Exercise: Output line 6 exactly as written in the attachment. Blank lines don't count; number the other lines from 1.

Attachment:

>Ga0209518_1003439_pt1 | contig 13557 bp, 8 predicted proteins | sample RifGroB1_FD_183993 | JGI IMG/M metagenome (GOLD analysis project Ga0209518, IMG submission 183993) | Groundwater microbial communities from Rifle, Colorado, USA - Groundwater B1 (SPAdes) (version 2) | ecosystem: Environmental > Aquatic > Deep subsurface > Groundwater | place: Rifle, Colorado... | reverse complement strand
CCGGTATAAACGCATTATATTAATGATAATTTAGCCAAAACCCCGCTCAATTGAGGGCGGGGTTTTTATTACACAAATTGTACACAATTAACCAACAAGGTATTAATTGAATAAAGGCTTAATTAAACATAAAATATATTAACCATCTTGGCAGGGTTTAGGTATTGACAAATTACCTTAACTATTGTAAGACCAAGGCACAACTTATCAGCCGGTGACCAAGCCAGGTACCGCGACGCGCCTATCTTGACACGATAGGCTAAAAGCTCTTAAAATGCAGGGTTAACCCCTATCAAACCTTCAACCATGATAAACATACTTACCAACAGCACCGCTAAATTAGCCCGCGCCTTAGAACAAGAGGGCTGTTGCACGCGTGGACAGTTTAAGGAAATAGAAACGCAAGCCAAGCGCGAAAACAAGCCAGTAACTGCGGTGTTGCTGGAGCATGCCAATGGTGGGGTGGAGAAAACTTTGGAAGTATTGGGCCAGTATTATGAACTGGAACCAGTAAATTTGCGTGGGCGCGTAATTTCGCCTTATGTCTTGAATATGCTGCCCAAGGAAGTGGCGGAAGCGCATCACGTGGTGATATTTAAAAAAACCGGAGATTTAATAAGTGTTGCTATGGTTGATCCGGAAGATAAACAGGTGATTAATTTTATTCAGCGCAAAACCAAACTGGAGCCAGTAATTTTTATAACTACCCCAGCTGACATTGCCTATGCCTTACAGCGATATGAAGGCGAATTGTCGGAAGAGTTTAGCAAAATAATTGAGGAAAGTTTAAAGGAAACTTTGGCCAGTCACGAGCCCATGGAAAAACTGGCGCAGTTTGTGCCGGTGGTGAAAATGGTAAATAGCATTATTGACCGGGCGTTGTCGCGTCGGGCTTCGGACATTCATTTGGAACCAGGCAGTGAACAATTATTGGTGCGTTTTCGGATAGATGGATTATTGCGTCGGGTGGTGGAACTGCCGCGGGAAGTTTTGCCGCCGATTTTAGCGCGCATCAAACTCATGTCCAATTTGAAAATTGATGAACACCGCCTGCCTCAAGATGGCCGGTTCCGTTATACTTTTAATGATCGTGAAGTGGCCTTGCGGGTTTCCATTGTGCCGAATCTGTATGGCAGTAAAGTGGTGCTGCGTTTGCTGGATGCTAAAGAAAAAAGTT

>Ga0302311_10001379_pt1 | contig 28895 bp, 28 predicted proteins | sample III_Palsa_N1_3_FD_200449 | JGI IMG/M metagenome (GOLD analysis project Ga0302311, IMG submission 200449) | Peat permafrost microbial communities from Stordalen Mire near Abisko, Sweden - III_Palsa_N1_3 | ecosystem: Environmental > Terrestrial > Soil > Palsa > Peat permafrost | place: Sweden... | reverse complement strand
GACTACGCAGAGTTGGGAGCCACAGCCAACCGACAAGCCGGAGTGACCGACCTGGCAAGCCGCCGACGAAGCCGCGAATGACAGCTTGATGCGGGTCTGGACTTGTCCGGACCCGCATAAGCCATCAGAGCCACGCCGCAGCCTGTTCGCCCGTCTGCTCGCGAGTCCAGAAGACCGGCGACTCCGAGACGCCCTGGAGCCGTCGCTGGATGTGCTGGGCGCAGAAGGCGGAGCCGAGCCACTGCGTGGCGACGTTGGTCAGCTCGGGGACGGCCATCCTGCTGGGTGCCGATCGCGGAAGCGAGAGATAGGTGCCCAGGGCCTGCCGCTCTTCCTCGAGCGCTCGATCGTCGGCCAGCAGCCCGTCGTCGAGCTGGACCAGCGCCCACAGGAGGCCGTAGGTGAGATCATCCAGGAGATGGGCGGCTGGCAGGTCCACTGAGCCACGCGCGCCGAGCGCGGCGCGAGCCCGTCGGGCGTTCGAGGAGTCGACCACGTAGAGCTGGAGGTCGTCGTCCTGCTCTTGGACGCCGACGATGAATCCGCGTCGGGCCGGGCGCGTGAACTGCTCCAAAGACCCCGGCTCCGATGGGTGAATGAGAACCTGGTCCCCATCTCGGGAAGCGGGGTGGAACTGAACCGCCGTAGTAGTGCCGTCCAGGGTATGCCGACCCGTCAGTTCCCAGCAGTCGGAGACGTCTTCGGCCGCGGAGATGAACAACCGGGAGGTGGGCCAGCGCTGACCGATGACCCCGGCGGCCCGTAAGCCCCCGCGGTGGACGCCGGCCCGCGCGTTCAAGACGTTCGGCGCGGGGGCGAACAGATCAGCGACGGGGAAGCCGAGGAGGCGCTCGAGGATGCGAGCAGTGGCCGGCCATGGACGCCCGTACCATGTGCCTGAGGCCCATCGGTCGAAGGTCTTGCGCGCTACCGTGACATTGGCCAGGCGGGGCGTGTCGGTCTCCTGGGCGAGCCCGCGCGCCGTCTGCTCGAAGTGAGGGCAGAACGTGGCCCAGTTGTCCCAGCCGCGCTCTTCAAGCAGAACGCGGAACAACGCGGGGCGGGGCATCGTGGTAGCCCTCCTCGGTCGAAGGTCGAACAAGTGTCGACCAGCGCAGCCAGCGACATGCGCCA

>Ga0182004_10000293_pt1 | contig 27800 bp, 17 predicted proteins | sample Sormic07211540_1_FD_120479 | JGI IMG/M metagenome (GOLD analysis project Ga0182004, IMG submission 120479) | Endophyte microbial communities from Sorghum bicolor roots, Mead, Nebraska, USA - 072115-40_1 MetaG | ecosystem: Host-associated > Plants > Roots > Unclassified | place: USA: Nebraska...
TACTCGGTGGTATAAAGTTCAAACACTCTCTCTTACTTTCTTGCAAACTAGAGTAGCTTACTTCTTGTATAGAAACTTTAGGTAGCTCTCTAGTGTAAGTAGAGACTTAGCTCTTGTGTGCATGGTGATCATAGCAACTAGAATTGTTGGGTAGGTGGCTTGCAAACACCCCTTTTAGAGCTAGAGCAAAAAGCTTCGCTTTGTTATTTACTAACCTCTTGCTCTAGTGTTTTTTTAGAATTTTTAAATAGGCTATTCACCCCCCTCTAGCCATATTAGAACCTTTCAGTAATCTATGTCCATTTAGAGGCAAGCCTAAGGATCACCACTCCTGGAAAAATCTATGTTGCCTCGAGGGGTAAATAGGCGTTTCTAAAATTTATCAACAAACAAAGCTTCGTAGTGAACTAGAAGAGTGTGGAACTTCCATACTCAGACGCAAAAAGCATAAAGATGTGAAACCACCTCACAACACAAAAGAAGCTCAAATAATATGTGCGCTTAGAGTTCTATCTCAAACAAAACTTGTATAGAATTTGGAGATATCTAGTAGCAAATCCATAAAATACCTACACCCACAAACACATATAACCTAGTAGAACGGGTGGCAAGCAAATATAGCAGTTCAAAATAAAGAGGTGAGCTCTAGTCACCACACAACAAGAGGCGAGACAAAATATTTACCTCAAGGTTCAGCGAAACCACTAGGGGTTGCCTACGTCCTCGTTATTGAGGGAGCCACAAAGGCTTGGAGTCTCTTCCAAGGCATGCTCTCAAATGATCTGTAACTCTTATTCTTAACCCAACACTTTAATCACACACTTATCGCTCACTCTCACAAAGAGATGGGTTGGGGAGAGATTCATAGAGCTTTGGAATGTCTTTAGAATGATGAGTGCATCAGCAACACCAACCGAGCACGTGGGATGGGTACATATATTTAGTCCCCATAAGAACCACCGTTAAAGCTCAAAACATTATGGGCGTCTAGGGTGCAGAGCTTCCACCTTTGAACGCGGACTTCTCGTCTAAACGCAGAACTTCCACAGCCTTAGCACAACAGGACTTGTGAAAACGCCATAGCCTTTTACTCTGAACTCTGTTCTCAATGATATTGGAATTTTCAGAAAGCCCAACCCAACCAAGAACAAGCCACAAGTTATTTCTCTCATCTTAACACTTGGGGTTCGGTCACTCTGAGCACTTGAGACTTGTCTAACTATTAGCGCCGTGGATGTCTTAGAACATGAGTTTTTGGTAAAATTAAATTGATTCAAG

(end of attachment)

TACTCGGTGGTATAAAGTTCAAACACTCTCTCTTACTTTCTTGCAAACTAGAGTAGCTTACTTCTTGTATAGAAACTTTAGGTAGCTCTCTAGTGTAAGTAGAGACTTAGCTCTTGTGTGCATGGTGATCATAGCAACTAGAATTGTTGGGTAGGTGGCTTGCAAACACCCCTTTTAGAGCTAGAGCAAAAAGCTTCGCTTTGTTATTTACTAACCTCTTGCTCTAGTGTTTTTTTAGAATTTTTAAATAGGCTATTCACCCCCCTCTAGCCATATTAGAACCTTTCAGTAATCTATGTCCATTTAGAGGCAAGCCTAAGGATCACCACTCCTGGAAAAATCTATGTTGCCTCGAGGGGTAAATAGGCGTTTCTAAAATTTATCAACAAACAAAGCTTCGTAGTGAACTAGAAGAGTGTGGAACTTCCATACTCAGACGCAAAAAGCATAAAGATGTGAAACCACCTCACAACACAAAAGAAGCTCAAATAATATGTGCGCTTAGAGTTCTATCTCAAACAAAACTTGTATAGAATTTGGAGATATCTAGTAGCAAATCCATAAAATACCTACACCCACAAACACATATAACCTAGTAGAACGGGTGGCAAGCAAATATAGCAGTTCAAAATAAAGAGGTGAGCTCTAGTCACCACACAACAAGAGGCGAGACAAAATATTTACCTCAAGGTTCAGCGAAACCACTAGGGGTTGCCTACGTCCTCGTTATTGAGGGAGCCACAAAGGCTTGGAGTCTCTTCCAAGGCATGCTCTCAAATGATCTGTAACTCTTATTCTTAACCCAACACTTTAATCACACACTTATCGCTCACTCTCACAAAGAGATGGGTTGGGGAGAGATTCATAGAGCTTTGGAATGTCTTTAGAATGATGAGTGCATCAGCAACACCAACCGAGCACGTGGGATGGGTACATATATTTAGTCCCCATAAGAACCACCGTTAAAGCTCAAAACATTATGGGCGTCTAGGGTGCAGAGCTTCCACCTTTGAACGCGGACTTCTCGTCTAAACGCAGAACTTCCACAGCCTTAGCACAACAGGACTTGTGAAAACGCCATAGCCTTTTACTCTGAACTCTGTTCTCAATGATATTGGAATTTTCAGAAAGCCCAACCCAACCAAGAACAAGCCACAAGTTATTTCTCTCATCTTAACACTTGGGGTTCGGTCACTCTGAGCACTTGAGACTTGTCTAACTATTAGCGCCGTGGATGTCTTAGAACATGAGTTTTTGGTAAAATTAAATTGATTCAAG